E-business redefines infrastructure needs

The intense demands of electronic commerce are compelling IT professionals to rethink their approach to IT infrastructure, giving priority to developing systems available around the clock.

The global explosion of Internet commerce has stretched business hours and raised the stakes for online customer service. Yet Web-centred networks are often unreliable and complex, experts say.

"Availability is as important as breathing in and out [is] to human beings," says Kal Raman, chief information officer and senior vice president of Drugstore.com in the US. But that's not the case for brick-and-mortar companies, adds Raman, who formerly worked at Blockbuster and Wal-Mart Stores.

"In a traditional company, if my systems go down, I always have - no matter how painful it is - a way to survive where I can still sell products and take in cash," Raman says. "But, in the case of e-commerce, when systems go down, we don't have a business."

Not only must e-commerce companies safeguard against failure, but they no longer have the luxury of planning system-wide downtime after regular business hours to make internal changes and upgrades, said Calvin Braunstein, CEO and principal analyst at the Robert Frances Group.

"Once you get out into e-commerce, with sites that are up 24x7, the opportunity to do changes, when no one can see, goes away," Braunstein said.

There's no single strategy to obtain the Holy Grail of 100 per cent availability, Braunstein says.

But there are good questions to ask to find the right path to avoiding downtime.

For one thing, he says, companies have to determine the level of downtime that's acceptable and design a strategy for high availability to match.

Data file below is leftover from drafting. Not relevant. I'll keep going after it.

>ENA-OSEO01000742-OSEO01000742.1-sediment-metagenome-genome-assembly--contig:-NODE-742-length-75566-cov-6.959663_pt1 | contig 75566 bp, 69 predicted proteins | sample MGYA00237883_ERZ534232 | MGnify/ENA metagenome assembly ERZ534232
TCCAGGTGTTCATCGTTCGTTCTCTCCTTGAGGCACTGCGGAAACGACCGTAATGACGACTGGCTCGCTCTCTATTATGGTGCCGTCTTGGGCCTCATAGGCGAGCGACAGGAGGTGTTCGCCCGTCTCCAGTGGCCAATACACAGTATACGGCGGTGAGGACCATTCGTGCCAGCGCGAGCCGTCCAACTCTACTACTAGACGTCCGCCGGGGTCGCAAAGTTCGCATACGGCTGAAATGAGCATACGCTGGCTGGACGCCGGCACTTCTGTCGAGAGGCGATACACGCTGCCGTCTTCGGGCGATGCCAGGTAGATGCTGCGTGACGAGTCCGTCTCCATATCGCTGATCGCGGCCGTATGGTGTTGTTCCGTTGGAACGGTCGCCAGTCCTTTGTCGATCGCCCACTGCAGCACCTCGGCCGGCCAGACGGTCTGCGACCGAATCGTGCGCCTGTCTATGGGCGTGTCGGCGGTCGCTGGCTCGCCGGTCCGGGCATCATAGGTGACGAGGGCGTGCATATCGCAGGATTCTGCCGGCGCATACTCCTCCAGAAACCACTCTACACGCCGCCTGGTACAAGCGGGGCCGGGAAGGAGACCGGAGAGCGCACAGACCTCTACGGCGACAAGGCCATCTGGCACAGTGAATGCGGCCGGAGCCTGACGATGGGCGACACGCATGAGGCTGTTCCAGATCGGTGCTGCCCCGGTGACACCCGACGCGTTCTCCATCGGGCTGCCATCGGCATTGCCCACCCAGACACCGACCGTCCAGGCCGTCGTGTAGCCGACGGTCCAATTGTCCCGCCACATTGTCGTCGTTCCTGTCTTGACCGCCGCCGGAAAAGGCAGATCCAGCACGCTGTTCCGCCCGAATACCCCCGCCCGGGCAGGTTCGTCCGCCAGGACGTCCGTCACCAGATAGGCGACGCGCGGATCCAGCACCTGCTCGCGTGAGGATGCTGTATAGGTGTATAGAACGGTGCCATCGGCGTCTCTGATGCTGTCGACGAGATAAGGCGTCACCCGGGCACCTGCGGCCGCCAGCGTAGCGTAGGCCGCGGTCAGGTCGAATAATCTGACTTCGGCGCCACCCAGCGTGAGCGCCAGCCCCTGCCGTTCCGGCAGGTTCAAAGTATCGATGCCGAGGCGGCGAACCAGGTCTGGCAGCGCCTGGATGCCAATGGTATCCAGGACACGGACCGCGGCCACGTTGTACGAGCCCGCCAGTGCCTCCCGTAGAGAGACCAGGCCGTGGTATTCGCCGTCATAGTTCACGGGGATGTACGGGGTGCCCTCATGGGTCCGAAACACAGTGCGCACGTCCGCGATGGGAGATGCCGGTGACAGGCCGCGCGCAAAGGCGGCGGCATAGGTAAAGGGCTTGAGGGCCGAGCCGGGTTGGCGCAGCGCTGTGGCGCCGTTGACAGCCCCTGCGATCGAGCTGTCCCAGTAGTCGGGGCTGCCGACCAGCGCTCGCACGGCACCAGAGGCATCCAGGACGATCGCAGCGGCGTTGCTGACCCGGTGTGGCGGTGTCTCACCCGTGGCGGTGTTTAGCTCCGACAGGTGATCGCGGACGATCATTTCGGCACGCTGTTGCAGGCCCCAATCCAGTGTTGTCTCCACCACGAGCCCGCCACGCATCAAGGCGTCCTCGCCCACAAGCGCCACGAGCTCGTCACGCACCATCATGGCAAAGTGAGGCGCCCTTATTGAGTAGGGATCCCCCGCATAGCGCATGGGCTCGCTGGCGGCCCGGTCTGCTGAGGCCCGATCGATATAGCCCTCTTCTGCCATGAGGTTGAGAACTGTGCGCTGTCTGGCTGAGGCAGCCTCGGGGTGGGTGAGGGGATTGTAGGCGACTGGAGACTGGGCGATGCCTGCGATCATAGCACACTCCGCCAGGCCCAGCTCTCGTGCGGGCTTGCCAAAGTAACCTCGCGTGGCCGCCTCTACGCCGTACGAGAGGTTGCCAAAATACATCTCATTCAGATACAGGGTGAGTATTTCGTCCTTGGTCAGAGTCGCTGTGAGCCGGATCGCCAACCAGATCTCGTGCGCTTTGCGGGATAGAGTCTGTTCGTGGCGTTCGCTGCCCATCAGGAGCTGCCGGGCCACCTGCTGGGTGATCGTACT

However, establishing the right processes and organisation is just as important as deploying the right technology, Braunstein says.

Downtime is costly. Forrester Research, in Cambridge, Massachusetts, estimates that the cost of downtime for major Internet companies in 1999 is $US8000 an hour.

That's a conservative figure, say IT professionals, when they consider the potential loss of customers in the increasingly competitive environment.

"Our customer is a click away" from the competition, says Darrell Starnes, director of systems infrastructure at Ashford.com, an e-tailer of personal accessories in Texas. The margin for forgiveness is thin, Starnes adds.

"[Web] customers are used to hitting the Refresh button [on their browsers], so the Internet gives you a window of 30 to 45 seconds," Starnes says. "If they [have to] hit the Refresh button a couple of times, they are going away, and they are not coming back."

The fickle nature of Web consumerism makes ensuring uptime trying, experts say, because it can be difficult to predict when traffic will spike.

"The fact is that the world at large has on-demand access to your systems, and you no longer can fully control the impact they will have on you," says Ian Cote, systems engineer at Corbis, an online provider of photographs and fine art. "You are a victim to your own great marketing."

As a result, savvy IT professionals are giving availability - along with related matters such as usability, processing speed, and efficiency - an elevated sense of importance when turning to e-commerce initiatives.

For example, Drugstore.com has designed its software so that it can cache a customer's credit card information in case the online drugstore's link with the credit card authorisation system fails. Then Drugstore.com can resubmit the data immediately when the link has been re-established, Raman says. The process would happen so quickly that the customer would never know the authorisation failed, become frustrated, and leave the Web site, he adds. In contrast, cashiers at a typical brick-and-mortar merchant would simply have told the customer that they could not accept the credit card or would have accepted it without the authorisation.

The customer expectation for continuously available systems means business and technical decisions have to be made hand in glove, experts say. So when Ashford.com officials decided to offer an online sweepstakes for a 15-carat diamond ring, they knew they had to create a technology solution to support a potential swell in traffic. Ashford's IT professionals created a special companion site just for the promotion, Starnes says. That way traffic to the sweepstake site would not adversely affect the regular site.

Remaining hurdles to developing a high-availability infrastructure are "realising your dependencies and single points of failure, and developing processes to ensure that you never out yourself," says Corbis' Cote. "I know this sounds rudimentary, but that's often easier - and a lot cheaper - said than done."

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